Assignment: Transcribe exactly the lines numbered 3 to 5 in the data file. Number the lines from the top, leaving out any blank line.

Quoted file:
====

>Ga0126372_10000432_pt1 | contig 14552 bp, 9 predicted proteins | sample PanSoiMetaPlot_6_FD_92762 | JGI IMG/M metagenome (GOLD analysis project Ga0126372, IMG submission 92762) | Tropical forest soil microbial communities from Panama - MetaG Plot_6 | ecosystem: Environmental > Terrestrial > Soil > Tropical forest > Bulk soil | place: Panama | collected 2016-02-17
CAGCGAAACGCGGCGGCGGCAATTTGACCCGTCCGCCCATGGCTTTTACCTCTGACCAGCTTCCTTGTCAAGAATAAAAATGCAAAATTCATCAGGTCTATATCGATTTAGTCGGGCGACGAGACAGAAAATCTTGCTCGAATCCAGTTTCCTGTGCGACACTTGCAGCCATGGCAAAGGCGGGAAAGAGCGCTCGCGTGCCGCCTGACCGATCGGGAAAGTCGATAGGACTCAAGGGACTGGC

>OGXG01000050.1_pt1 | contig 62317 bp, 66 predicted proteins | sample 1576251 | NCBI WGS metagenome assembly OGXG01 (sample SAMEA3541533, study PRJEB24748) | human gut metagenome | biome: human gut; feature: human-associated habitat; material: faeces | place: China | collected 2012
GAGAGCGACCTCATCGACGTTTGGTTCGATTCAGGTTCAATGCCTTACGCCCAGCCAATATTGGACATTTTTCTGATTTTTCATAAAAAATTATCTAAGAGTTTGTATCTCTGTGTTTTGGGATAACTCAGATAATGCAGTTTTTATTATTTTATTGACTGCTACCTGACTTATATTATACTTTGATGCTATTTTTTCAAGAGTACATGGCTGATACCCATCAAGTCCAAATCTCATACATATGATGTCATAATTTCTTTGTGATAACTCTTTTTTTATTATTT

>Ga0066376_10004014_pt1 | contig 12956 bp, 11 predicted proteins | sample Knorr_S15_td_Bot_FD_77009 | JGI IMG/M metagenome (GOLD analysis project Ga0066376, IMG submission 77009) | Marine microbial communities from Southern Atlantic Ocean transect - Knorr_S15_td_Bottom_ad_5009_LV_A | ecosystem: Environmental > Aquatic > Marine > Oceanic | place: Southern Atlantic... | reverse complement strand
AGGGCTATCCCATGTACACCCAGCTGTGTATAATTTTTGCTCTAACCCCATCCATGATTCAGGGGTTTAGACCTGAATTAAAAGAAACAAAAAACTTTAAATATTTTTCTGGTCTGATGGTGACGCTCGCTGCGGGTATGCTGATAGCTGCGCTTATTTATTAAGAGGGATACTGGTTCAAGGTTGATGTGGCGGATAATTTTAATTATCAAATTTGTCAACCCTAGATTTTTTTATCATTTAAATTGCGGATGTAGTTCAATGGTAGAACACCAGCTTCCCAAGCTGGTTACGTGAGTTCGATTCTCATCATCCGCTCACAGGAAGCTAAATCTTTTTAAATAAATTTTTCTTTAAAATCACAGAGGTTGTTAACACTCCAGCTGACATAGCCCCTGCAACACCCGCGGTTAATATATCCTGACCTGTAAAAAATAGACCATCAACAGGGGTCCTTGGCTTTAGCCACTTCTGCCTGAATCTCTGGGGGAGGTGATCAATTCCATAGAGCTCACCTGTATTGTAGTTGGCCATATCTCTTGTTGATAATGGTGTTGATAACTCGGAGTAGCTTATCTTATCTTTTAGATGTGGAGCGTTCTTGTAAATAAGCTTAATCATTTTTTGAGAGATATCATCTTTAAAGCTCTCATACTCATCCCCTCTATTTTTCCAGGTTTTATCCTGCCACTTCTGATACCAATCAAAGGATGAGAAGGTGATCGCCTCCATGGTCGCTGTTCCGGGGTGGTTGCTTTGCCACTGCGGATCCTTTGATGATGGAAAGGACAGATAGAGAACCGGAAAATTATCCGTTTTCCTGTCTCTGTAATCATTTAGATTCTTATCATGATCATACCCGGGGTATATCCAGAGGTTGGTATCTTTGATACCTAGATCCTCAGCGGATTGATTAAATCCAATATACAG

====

>OGXG01000050.1_pt1 | contig 62317 bp, 66 predicted proteins | sample 1576251 | NCBI WGS metagenome assembly OGXG01 (sample SAMEA3541533, study PRJEB24748) | human gut metagenome | biome: human gut; feature: human-associated habitat; material: faeces | place: China | collected 2012
GAGAGCGACCTCATCGACGTTTGGTTCGATTCAGGTTCAATGCCTTACGCCCAGCCAATATTGGACATTTTTCTGATTTTTCATAAAAAATTATCTAAGAGTTTGTATCTCTGTGTTTTGGGATAACTCAGATAATGCAGTTTTTATTATTTTATTGACTGCTACCTGACTTATATTATACTTTGATGCTATTTTTTCAAGAGTACATGGCTGATACCCATCAAGTCCAAATCTCATACATATGATGTCATAATTTCTTTGTGATAACTCTTTTTTTATTATTT

>Ga0066376_10004014_pt1 | contig 12956 bp, 11 predicted proteins | sample Knorr_S15_td_Bot_FD_77009 | JGI IMG/M metagenome (GOLD analysis project Ga0066376, IMG submission 77009) | Marine microbial communities from Southern Atlantic Ocean transect - Knorr_S15_td_Bottom_ad_5009_LV_A | ecosystem: Environmental > Aquatic > Marine > Oceanic | place: Southern Atlantic... | reverse complement strand